Need inspiration about where to go this summer? Egypt and Tunisia are back promising to be great value hotspots for 2018 while Sri Lanka, Havana and Ethiopia are becoming the hottest new picks.
Just make sure you book soon before the crowds get there.
Egypt has experienced several challenging years in tourism due to the 2011 uprising and multiple terrorist attacks in the years since. Despite the troubles, most of the popular tourist spots have remained largely undisturbed and Cairo is deemed a safe destination to travel to by the FCO (Foreign and Commonwealth Office). Thankfully, 2017 saw an increase in visitor numbers to Egypt, with tourists eager to experience Egypt’s unique culture and fascinating ancient history.
Cairo is most famous for its proximity to the Pyramids of Giza, the last surviving Wonder of the Ancient World. There is also the Egyptian National Museum of Antiquities, which contains more than 120,000 ancient Egyptian artefacts, including The Gold Mask of Tutankhamun, composed of 11kg of solid gold.
The dramatically named “City of the Dead” is an Islamic necropolis and cemetery below the Mokattam Hills in southeastern Cairo. This dense grid of tomb and mausoleum structures provides a place for local people to live and work amongst the dead. This includes the ancient craft of leatherworking, where local craftspeople creating commercially viable products from locally tanned hides.
Urban Adventures are offering a guided “Treasures and Tut” tour where you can unleash your inner archaeologist. The tour starts at the Egyptian National Museum of Antiquities where you can explore the world of Tutankhamun and his royal counterparts. Learn about the political landscape of modern-day Cairo as you stroll through the graffiti covered Tahir Square. After a hearty lunch of koshari, the nation’s favourite street-food, you’ll finish off the tour with a relaxing boat ride along the Nile in a traditional wooden sailing boat known as a felucca. Price per adult is $53.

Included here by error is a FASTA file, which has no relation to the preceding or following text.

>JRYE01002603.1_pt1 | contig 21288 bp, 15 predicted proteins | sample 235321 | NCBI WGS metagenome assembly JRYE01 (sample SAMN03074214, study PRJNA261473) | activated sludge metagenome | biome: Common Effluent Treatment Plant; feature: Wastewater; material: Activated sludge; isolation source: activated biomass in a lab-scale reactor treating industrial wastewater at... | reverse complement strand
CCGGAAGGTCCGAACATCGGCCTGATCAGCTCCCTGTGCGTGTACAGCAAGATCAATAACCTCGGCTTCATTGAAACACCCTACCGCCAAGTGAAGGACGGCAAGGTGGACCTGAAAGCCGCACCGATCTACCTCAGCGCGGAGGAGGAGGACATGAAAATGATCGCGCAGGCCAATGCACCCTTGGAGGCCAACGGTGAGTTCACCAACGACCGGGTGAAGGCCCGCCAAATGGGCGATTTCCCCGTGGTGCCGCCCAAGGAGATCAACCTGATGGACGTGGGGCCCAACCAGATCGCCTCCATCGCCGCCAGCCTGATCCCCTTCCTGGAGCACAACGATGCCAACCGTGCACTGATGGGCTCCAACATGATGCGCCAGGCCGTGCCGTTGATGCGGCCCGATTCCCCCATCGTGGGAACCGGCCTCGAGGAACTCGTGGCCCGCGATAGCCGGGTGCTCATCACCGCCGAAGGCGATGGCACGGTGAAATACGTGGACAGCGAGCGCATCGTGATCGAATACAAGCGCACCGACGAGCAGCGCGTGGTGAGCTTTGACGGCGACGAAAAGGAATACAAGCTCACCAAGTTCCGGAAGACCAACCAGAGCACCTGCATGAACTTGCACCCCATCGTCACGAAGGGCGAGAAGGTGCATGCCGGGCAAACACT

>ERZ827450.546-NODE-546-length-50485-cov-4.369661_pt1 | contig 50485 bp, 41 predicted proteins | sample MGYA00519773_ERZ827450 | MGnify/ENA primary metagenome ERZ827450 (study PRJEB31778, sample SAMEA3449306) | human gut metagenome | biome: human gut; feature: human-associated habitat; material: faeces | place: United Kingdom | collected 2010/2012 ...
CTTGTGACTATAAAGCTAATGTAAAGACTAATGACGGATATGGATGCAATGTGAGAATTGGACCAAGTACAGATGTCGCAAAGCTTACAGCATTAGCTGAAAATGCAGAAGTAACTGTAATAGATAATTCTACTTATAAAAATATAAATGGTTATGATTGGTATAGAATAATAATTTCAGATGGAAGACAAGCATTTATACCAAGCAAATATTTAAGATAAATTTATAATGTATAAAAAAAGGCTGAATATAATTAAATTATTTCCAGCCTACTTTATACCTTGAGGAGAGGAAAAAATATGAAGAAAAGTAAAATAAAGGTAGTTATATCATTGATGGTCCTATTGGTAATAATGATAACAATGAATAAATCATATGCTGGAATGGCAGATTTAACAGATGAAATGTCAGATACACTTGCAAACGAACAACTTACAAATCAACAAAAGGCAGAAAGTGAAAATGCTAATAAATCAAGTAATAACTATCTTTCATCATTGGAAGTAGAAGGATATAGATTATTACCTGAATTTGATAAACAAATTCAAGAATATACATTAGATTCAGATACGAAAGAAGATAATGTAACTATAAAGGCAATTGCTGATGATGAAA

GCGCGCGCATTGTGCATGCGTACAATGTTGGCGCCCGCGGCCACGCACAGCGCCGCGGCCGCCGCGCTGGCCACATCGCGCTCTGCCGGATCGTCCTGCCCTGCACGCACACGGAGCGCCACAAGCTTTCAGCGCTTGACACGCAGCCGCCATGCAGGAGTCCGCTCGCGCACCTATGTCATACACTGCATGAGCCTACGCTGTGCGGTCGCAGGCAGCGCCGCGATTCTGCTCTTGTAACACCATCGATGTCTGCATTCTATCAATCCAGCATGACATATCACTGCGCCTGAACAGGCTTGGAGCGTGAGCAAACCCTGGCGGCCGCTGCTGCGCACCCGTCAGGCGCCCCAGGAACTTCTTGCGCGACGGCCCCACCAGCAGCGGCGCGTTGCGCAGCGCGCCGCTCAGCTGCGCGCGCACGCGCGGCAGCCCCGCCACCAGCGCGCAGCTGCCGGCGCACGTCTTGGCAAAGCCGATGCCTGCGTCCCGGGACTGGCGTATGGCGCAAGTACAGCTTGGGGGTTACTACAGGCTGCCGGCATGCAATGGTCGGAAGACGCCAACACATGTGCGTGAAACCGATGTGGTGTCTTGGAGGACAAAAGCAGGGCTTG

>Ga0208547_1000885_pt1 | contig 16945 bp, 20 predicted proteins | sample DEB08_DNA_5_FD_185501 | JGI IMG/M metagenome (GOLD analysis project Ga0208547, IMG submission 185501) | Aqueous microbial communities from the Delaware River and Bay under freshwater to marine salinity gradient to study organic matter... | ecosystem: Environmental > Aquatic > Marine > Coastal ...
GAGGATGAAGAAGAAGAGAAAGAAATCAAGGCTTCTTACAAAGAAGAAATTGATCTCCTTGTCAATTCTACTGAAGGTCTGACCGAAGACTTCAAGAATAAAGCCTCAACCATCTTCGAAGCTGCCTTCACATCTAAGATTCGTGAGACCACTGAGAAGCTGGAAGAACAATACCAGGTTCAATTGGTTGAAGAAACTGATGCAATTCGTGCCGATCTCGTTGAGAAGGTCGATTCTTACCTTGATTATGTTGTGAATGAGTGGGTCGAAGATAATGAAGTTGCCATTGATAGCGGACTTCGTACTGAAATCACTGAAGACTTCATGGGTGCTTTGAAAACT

Cuba’s Cold War with its neighbour has thawed in recent years making travel a viable option with easy-to-get visas. And anyone venturing through the newly opened tourist doors of this Caribbean country will find that Cubans are a warm and welcoming people eager to chat to visitors and to embrace change without diminishing their clutch on Socialism and their love their heroes – Fidel Casto and Che Guevara can be seen on billboards, buildings and T-shirts everywhere.
The streets of Havana (La Habana in Spanish) are adorned with bold coloured classic cars that are mostly used as taxis. You’ll find eons of history oozing from its sometimes ramshackled buildings and pretty colonial style streets. Salsa is heard blaring out of bars and windows while street entertainers bang it out on their guitars. Probably the most endearing quality is the lack of easily available Wi-Fi. That means in bars and streets, everyone is actually present and in the moment – remember those days? Get there now before the crowds get there.
The most popular bar for tourists is El Floridita bar. It was made famous by American novelist Ernest Hemingway. He used to drink daiquiri and of course this cocktailhas become best selling cocktail in the city. Drink it here and feel the vibe as live Cuban music is played in the background.
The best base in town is the colonial styled Iberostar Parque Central located, as its name suggests, in the most central location in town right opposite Parque Central and walking distance from all the main sights
Tunisia suffered a similar fate to Egypt following a terrorist attack at Sousse beach in 2015. The massacre resulted in the death of 38 people and there was a swift drop in visitor numbers to the whole country. The hotel where the massacre took place re-opened in 2017, which seemed to signal a change in fortunes for the country. The number of foreign tourists to visit Tunisia in 2017 increased by 23% compared to the previous year. Tunisia is back on the map, and what better to experience its rich culture and history than by visiting the capital, Tunis.